Effect sizes Common standardised effect sizes typically quantify the amount or degree of a relationship or effect. The most common effect size measures are probably cohen's d, Pearson's r, and the odds ratio (particularly for a binary predictor). Less common effect size measures: That said, you can have standardised and unstandardised effect size measures. ...


16

No, a sample cannot be too large for an ANOVA or a t-test. You will almost invariably get statistically significant results because you have a great deal of power; however, this does not mean that you detect differences that are false. Indeed, regardless of how many cases you have, an effect that does not exist will not become significant. This is a common ...


16

The delta method simply says that if you can represent an auxiliary variable you can represent as a function of normally distributed random variables, that auxiliary variable is approximately normally distributed with variance corresponding to how much the auxiliary varies with respect to the normal variables (EDIT: as pointed out by Alecos Papadopoulos the ...


15

I expect someone with a background in a more relevant area (psychology or education, say) will chime in with a better answer, but I'll give it a shot. "Effect size" is a term with more than one meaning -- which many years past led some some confused conversations until I eventually came to that realization. Here we're clearly dealing with the scaled-for-...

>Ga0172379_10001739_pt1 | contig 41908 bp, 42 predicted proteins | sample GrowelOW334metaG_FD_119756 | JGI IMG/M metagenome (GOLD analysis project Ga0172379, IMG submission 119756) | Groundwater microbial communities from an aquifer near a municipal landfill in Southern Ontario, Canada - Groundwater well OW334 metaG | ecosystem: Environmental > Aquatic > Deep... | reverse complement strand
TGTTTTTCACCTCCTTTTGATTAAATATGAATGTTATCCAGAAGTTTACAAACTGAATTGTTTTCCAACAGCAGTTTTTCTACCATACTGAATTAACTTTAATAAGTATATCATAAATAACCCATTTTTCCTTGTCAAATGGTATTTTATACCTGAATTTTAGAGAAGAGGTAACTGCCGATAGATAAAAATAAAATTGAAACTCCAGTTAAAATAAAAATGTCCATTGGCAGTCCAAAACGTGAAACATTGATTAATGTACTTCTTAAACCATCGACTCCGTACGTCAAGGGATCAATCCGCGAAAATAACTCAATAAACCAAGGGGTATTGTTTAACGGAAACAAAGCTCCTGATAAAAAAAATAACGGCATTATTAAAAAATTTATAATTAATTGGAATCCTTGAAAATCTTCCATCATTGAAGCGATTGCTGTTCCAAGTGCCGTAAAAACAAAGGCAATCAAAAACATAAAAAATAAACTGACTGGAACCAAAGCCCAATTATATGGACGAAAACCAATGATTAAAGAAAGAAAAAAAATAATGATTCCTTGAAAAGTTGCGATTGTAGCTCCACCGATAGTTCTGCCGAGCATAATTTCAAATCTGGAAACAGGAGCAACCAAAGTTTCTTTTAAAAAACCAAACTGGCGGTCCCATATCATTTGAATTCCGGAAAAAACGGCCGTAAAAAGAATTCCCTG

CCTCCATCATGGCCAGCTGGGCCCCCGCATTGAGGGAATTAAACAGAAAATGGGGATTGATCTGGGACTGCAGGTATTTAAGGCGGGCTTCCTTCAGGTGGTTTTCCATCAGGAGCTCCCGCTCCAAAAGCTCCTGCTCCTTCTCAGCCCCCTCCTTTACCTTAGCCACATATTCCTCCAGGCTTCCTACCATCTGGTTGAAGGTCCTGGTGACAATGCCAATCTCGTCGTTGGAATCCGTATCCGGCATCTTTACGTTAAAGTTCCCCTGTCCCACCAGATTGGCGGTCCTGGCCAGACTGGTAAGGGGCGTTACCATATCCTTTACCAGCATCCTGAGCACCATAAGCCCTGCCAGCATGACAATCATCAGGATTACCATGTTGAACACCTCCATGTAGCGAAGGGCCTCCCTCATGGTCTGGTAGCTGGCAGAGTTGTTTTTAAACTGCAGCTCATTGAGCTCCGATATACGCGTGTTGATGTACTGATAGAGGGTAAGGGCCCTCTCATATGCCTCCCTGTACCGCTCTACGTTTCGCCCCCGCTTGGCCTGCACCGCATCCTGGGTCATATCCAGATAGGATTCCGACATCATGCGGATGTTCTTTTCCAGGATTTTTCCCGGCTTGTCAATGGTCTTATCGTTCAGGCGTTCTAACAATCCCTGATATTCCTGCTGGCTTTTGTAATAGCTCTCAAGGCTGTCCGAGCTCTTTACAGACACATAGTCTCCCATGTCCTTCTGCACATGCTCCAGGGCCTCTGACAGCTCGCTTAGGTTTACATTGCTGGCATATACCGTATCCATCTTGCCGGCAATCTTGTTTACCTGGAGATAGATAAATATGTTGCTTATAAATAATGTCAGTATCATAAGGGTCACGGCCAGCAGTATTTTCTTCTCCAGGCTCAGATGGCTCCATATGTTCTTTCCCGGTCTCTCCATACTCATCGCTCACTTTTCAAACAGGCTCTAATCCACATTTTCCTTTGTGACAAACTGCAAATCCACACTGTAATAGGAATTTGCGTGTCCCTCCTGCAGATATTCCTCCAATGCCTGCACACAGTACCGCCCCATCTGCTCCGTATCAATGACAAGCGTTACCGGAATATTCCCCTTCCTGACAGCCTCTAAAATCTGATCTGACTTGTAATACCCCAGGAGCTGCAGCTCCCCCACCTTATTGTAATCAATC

14

It rather depends on what you mean by "by hand". There is more than one way to do it. You can use the residuals: > etasq(xyaov) Partial eta^2 x 0.4854899 Residuals NA > 1 - var(xyaov$residuals)/var(y) [1] 0.4854899 (You didn't set a seed, so we don't have exactly the same result). Almost equivalently, you can use ...


14

In the context of applied research, effect sizes are necessary for readers to interpret the practical significance (as opposed to statistical significance) of the findings. In general, p-values are far more sensitive to sample size than effect sizes are. If an experiment measures an effect size accurately (i.e. it is sufficiently close to the population ...


13

The estimator that corresponds to the Wilcoxon test is the Hodges-Lehmann estimator; it's returned by wilcox.test using the conf.int=TRUE option, under "difference in location". For your example: > wilcox.test(b~a,data=d, conf.int=TRUE) Wilcoxon rank sum test data: b by a W = 355, p-value = 6.914e-06 alternative hypothesis: true location shift ...


13